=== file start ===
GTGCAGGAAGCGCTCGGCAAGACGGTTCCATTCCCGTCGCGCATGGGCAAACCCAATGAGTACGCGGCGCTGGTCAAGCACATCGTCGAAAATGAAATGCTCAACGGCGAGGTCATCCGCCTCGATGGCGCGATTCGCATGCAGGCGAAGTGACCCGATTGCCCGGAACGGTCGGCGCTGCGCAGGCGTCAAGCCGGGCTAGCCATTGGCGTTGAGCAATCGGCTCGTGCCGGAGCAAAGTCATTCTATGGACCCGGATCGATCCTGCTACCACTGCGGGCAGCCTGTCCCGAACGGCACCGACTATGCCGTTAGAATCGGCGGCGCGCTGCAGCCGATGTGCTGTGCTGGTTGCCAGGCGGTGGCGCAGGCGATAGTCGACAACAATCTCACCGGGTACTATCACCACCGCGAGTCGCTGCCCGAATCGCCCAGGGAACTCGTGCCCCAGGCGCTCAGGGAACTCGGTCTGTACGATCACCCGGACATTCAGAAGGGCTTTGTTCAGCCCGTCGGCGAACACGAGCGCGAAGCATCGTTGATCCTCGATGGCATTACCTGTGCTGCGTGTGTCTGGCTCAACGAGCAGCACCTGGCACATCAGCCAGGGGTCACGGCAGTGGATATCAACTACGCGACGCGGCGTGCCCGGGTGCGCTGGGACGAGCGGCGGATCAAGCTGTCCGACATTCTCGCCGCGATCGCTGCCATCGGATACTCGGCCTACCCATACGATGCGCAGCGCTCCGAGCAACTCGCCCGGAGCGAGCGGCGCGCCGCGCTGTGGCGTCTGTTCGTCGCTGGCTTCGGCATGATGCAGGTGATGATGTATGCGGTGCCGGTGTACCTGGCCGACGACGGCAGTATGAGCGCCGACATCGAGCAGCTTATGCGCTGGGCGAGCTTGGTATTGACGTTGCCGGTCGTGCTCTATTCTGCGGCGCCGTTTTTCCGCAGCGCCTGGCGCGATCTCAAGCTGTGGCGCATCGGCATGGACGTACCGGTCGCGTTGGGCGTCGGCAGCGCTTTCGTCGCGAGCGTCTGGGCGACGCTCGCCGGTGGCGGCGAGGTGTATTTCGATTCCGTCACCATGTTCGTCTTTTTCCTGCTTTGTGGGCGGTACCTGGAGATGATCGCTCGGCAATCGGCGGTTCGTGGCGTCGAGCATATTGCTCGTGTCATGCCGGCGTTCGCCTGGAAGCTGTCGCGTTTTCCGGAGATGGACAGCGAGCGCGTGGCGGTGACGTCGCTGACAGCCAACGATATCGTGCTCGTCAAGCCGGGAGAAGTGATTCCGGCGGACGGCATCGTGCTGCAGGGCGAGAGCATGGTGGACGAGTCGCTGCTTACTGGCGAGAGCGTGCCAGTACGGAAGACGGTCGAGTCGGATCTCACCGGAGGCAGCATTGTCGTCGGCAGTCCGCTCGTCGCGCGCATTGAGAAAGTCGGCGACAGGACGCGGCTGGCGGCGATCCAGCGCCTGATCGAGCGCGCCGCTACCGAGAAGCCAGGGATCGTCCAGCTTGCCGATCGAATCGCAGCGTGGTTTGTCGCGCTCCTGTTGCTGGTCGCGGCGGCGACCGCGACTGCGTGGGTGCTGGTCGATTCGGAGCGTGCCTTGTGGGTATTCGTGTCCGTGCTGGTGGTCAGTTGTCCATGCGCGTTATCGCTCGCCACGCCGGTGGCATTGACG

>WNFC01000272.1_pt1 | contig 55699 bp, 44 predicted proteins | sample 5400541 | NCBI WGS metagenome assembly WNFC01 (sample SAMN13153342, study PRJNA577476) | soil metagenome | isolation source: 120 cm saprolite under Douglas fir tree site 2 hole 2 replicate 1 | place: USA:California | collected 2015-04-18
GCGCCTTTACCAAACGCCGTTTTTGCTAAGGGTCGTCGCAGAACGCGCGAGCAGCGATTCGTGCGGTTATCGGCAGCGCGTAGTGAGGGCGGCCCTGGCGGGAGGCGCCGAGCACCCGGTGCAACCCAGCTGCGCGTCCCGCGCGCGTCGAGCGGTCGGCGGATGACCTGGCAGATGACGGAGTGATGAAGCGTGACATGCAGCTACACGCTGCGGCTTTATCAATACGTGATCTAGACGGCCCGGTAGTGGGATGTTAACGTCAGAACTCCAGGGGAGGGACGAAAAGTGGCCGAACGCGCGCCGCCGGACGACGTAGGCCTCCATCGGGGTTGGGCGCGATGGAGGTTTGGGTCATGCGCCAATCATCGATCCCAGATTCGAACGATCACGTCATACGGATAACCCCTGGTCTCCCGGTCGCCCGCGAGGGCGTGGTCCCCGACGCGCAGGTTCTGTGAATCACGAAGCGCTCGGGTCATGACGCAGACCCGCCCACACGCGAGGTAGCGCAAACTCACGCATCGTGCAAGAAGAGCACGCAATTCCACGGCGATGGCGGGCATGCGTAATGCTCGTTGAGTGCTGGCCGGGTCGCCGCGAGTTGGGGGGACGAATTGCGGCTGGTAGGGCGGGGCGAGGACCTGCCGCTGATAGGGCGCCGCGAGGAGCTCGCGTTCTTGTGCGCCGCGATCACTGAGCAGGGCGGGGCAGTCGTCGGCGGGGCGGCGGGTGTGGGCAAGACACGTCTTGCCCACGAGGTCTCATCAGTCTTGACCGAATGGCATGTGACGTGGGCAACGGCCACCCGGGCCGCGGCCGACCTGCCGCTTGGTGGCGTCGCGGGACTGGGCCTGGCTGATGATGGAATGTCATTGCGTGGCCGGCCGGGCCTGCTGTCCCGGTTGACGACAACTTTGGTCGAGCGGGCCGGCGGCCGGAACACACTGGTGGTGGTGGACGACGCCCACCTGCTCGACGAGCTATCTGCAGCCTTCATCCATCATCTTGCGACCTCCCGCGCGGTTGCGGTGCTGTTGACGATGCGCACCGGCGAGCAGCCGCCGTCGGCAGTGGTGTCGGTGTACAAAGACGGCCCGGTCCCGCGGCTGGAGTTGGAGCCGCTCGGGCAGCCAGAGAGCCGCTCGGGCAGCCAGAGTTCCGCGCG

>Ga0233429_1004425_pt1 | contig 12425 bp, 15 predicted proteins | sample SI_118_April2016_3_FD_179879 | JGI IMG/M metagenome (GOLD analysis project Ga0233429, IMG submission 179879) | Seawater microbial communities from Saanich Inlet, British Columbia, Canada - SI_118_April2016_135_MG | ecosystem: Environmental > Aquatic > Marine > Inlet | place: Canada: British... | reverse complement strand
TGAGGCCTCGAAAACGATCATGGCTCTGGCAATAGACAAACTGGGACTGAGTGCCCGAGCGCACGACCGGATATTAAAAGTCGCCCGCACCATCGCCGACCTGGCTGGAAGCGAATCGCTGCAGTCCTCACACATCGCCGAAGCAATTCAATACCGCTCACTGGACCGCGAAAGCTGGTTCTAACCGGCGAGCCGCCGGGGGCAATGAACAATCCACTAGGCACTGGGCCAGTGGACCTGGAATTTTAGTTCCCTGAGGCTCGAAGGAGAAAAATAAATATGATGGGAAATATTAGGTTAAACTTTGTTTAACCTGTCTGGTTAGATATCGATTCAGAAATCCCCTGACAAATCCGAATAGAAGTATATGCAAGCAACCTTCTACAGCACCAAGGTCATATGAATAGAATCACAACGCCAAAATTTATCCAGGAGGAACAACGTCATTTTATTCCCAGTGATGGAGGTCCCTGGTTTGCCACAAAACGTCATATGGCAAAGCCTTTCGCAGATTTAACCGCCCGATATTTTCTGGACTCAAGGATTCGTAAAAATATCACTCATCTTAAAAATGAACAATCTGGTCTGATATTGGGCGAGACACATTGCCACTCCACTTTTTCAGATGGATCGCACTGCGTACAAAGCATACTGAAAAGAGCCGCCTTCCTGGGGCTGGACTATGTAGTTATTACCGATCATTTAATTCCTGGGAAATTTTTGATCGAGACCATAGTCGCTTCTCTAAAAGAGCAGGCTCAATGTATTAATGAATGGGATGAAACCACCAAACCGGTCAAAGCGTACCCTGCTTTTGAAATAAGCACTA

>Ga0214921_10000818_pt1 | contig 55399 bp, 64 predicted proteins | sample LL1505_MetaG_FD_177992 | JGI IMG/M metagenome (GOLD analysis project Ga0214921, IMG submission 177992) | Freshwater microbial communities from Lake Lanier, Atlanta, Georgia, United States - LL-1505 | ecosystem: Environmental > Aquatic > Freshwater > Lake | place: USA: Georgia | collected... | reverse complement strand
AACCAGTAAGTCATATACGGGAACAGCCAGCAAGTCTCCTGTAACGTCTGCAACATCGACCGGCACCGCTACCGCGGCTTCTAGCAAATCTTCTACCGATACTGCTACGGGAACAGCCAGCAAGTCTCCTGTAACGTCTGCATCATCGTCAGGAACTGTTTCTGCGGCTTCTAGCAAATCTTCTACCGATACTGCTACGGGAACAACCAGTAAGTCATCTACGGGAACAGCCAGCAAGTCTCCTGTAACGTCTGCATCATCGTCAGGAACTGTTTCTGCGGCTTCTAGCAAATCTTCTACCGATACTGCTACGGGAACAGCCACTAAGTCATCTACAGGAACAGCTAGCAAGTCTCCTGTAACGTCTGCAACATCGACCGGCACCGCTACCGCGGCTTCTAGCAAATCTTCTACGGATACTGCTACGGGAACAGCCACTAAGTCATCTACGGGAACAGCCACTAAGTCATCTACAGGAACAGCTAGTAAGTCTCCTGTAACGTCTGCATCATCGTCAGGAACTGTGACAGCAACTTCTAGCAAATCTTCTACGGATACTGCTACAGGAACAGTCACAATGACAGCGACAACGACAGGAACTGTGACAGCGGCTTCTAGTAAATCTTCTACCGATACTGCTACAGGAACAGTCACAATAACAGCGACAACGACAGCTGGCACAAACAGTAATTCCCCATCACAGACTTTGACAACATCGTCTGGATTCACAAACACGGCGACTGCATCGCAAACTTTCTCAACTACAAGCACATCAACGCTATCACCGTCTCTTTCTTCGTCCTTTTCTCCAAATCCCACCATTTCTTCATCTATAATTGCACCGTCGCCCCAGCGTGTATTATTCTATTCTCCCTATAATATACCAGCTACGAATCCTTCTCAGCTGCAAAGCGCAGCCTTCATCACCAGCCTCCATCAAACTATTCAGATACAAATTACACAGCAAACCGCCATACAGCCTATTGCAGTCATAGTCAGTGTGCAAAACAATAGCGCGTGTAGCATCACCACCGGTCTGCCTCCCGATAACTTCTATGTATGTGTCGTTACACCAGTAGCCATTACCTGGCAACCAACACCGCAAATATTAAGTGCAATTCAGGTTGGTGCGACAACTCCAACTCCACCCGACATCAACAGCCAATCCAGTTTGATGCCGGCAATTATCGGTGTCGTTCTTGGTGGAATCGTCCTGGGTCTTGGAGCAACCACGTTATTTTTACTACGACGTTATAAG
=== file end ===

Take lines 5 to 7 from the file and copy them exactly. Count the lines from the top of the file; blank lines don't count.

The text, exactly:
TGAGGCCTCGAAAACGATCATGGCTCTGGCAATAGACAAACTGGGACTGAGTGCCCGAGCGCACGACCGGATATTAAAAGTCGCCCGCACCATCGCCGACCTGGCTGGAAGCGAATCGCTGCAGTCCTCACACATCGCCGAAGCAATTCAATACCGCTCACTGGACCGCGAAAGCTGGTTCTAACCGGCGAGCCGCCGGGGGCAATGAACAATCCACTAGGCACTGGGCCAGTGGACCTGGAATTTTAGTTCCCTGAGGCTCGAAGGAGAAAAATAAATATGATGGGAAATATTAGGTTAAACTTTGTTTAACCTGTCTGGTTAGATATCGATTCAGAAATCCCCTGACAAATCCGAATAGAAGTATATGCAAGCAACCTTCTACAGCACCAAGGTCATATGAATAGAATCACAACGCCAAAATTTATCCAGGAGGAACAACGTCATTTTATTCCCAGTGATGGAGGTCCCTGGTTTGCCACAAAACGTCATATGGCAAAGCCTTTCGCAGATTTAACCGCCCGATATTTTCTGGACTCAAGGATTCGTAAAAATATCACTCATCTTAAAAATGAACAATCTGGTCTGATATTGGGCGAGACACATTGCCACTCCACTTTTTCAGATGGATCGCACTGCGTACAAAGCATACTGAAAAGAGCCGCCTTCCTGGGGCTGGACTATGTAGTTATTACCGATCATTTAATTCCTGGGAAATTTTTGATCGAGACCATAGTCGCTTCTCTAAAAGAGCAGGCTCAATGTATTAATGAATGGGATGAAACCACCAAACCGGTCAAAGCGTACCCTGCTTTTGAAATAAGCACTA

>Ga0214921_10000818_pt1 | contig 55399 bp, 64 predicted proteins | sample LL1505_MetaG_FD_177992 | JGI IMG/M metagenome (GOLD analysis project Ga0214921, IMG submission 177992) | Freshwater microbial communities from Lake Lanier, Atlanta, Georgia, United States - LL-1505 | ecosystem: Environmental > Aquatic > Freshwater > Lake | place: USA: Georgia | collected... | reverse complement strand
AACCAGTAAGTCATATACGGGAACAGCCAGCAAGTCTCCTGTAACGTCTGCAACATCGACCGGCACCGCTACCGCGGCTTCTAGCAAATCTTCTACCGATACTGCTACGGGAACAGCCAGCAAGTCTCCTGTAACGTCTGCATCATCGTCAGGAACTGTTTCTGCGGCTTCTAGCAAATCTTCTACCGATACTGCTACGGGAACAACCAGTAAGTCATCTACGGGAACAGCCAGCAAGTCTCCTGTAACGTCTGCATCATCGTCAGGAACTGTTTCTGCGGCTTCTAGCAAATCTTCTACCGATACTGCTACGGGAACAGCCACTAAGTCATCTACAGGAACAGCTAGCAAGTCTCCTGTAACGTCTGCAACATCGACCGGCACCGCTACCGCGGCTTCTAGCAAATCTTCTACGGATACTGCTACGGGAACAGCCACTAAGTCATCTACGGGAACAGCCACTAAGTCATCTACAGGAACAGCTAGTAAGTCTCCTGTAACGTCTGCATCATCGTCAGGAACTGTGACAGCAACTTCTAGCAAATCTTCTACGGATACTGCTACAGGAACAGTCACAATGACAGCGACAACGACAGGAACTGTGACAGCGGCTTCTAGTAAATCTTCTACCGATACTGCTACAGGAACAGTCACAATAACAGCGACAACGACAGCTGGCACAAACAGTAATTCCCCATCACAGACTTTGACAACATCGTCTGGATTCACAAACACGGCGACTGCATCGCAAACTTTCTCAACTACAAGCACATCAACGCTATCACCGTCTCTTTCTTCGTCCTTTTCTCCAAATCCCACCATTTCTTCATCTATAATTGCACCGTCGCCCCAGCGTGTATTATTCTATTCTCCCTATAATATACCAGCTACGAATCCTTCTCAGCTGCAAAGCGCAGCCTTCATCACCAGCCTCCATCAAACTATTCAGATACAAATTACACAGCAAACCGCCATACAGCCTATTGCAGTCATAGTCAGTGTGCAAAACAATAGCGCGTGTAGCATCACCACCGGTCTGCCTCCCGATAACTTCTATGTATGTGTCGTTACACCAGTAGCCATTACCTGGCAACCAACACCGCAAATATTAAGTGCAATTCAGGTTGGTGCGACAACTCCAACTCCACCCGACATCAACAGCCAATCCAGTTTGATGCCGGCAATTATCGGTGTCGTTCTTGGTGGAATCGTCCTGGGTCTTGGAGCAACCACGTTATTTTTACTACGACGTTATAAG